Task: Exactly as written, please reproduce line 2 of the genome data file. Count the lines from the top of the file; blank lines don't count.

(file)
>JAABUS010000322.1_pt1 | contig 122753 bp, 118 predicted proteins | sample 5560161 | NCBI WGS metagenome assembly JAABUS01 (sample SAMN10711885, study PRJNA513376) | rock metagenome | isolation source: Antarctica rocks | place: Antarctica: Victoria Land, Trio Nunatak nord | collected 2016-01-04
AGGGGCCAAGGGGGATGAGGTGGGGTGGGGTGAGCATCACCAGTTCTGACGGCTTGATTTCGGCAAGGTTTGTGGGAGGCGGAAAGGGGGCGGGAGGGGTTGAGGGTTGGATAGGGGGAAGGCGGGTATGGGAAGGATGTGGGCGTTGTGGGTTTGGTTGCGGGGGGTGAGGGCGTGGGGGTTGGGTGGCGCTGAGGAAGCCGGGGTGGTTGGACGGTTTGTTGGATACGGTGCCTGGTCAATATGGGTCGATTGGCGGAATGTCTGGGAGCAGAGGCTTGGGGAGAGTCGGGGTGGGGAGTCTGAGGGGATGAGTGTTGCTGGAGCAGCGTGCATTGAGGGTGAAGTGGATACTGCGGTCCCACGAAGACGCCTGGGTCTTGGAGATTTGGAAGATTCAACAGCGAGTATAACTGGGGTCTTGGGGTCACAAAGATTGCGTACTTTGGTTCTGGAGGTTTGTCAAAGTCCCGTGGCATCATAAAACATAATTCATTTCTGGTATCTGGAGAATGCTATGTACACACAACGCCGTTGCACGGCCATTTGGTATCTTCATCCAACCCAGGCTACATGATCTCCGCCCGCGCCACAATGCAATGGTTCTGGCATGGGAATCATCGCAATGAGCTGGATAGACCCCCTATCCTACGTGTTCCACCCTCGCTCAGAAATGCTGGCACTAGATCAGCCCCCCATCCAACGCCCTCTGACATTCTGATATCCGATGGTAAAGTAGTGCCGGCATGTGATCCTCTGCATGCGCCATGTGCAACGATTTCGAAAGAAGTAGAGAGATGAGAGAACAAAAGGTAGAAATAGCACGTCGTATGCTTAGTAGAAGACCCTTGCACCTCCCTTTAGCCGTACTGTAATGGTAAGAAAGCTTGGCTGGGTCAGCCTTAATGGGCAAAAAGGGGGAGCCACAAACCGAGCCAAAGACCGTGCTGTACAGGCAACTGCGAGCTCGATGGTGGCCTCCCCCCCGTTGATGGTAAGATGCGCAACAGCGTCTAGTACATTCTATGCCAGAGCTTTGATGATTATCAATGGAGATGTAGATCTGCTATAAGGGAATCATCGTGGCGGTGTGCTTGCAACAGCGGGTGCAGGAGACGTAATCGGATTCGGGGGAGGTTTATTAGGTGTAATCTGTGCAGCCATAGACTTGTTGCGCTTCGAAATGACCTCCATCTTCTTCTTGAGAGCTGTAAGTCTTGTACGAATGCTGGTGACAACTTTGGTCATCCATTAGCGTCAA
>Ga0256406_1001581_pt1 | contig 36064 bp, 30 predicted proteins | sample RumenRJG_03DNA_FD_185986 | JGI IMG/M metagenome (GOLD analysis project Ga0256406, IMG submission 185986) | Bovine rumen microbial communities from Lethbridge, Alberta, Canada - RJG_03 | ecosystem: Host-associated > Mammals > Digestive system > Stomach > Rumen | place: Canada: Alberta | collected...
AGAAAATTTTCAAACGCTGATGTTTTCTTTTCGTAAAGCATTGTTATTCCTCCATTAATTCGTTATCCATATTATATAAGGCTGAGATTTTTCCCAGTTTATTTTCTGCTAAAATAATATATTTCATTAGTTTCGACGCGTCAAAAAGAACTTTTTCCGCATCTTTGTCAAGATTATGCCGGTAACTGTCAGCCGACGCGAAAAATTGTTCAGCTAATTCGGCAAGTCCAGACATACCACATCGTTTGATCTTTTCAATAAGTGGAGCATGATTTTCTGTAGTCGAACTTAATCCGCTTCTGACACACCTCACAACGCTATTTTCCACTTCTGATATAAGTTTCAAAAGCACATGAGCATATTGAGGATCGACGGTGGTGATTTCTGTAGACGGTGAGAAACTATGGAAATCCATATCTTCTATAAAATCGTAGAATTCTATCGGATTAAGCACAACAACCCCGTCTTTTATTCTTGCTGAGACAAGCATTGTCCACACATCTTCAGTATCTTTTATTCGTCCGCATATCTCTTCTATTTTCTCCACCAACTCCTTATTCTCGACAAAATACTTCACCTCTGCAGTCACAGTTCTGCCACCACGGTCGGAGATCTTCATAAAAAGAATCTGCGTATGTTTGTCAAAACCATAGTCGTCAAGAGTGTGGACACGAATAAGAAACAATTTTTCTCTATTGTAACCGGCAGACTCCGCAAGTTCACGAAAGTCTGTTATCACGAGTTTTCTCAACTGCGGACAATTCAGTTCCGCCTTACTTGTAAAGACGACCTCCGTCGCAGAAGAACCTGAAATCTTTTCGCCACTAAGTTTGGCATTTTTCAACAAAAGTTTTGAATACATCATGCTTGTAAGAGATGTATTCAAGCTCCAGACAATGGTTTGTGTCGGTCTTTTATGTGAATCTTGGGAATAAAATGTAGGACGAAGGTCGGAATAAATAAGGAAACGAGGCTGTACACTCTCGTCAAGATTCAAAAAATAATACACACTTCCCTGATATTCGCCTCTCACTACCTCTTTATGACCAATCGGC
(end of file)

AGGGGCCAAGGGGGATGAGGTGGGGTGGGGTGAGCATCACCAGTTCTGACGGCTTGATTTCGGCAAGGTTTGTGGGAGGCGGAAAGGGGGCGGGAGGGGTTGAGGGTTGGATAGGGGGAAGGCGGGTATGGGAAGGATGTGGGCGTTGTGGGTTTGGTTGCGGGGGGTGAGGGCGTGGGGGTTGGGTGGCGCTGAGGAAGCCGGGGTGGTTGGACGGTTTGTTGGATACGGTGCCTGGTCAATATGGGTCGATTGGCGGAATGTCTGGGAGCAGAGGCTTGGGGAGAGTCGGGGTGGGGAGTCTGAGGGGATGAGTGTTGCTGGAGCAGCGTGCATTGAGGGTGAAGTGGATACTGCGGTCCCACGAAGACGCCTGGGTCTTGGAGATTTGGAAGATTCAACAGCGAGTATAACTGGGGTCTTGGGGTCACAAAGATTGCGTACTTTGGTTCTGGAGGTTTGTCAAAGTCCCGTGGCATCATAAAACATAATTCATTTCTGGTATCTGGAGAATGCTATGTACACACAACGCCGTTGCACGGCCATTTGGTATCTTCATCCAACCCAGGCTACATGATCTCCGCCCGCGCCACAATGCAATGGTTCTGGCATGGGAATCATCGCAATGAGCTGGATAGACCCCCTATCCTACGTGTTCCACCCTCGCTCAGAAATGCTGGCACTAGATCAGCCCCCCATCCAACGCCCTCTGACATTCTGATATCCGATGGTAAAGTAGTGCCGGCATGTGATCCTCTGCATGCGCCATGTGCAACGATTTCGAAAGAAGTAGAGAGATGAGAGAACAAAAGGTAGAAATAGCACGTCGTATGCTTAGTAGAAGACCCTTGCACCTCCCTTTAGCCGTACTGTAATGGTAAGAAAGCTTGGCTGGGTCAGCCTTAATGGGCAAAAAGGGGGAGCCACAAACCGAGCCAAAGACCGTGCTGTACAGGCAACTGCGAGCTCGATGGTGGCCTCCCCCCCGTTGATGGTAAGATGCGCAACAGCGTCTAGTACATTCTATGCCAGAGCTTTGATGATTATCAATGGAGATGTAGATCTGCTATAAGGGAATCATCGTGGCGGTGTGCTTGCAACAGCGGGTGCAGGAGACGTAATCGGATTCGGGGGAGGTTTATTAGGTGTAATCTGTGCAGCCATAGACTTGTTGCGCTTCGAAATGACCTCCATCTTCTTCTTGAGAGCTGTAAGTCTTGTACGAATGCTGGTGACAACTTTGGTCATCCATTAGCGTCAA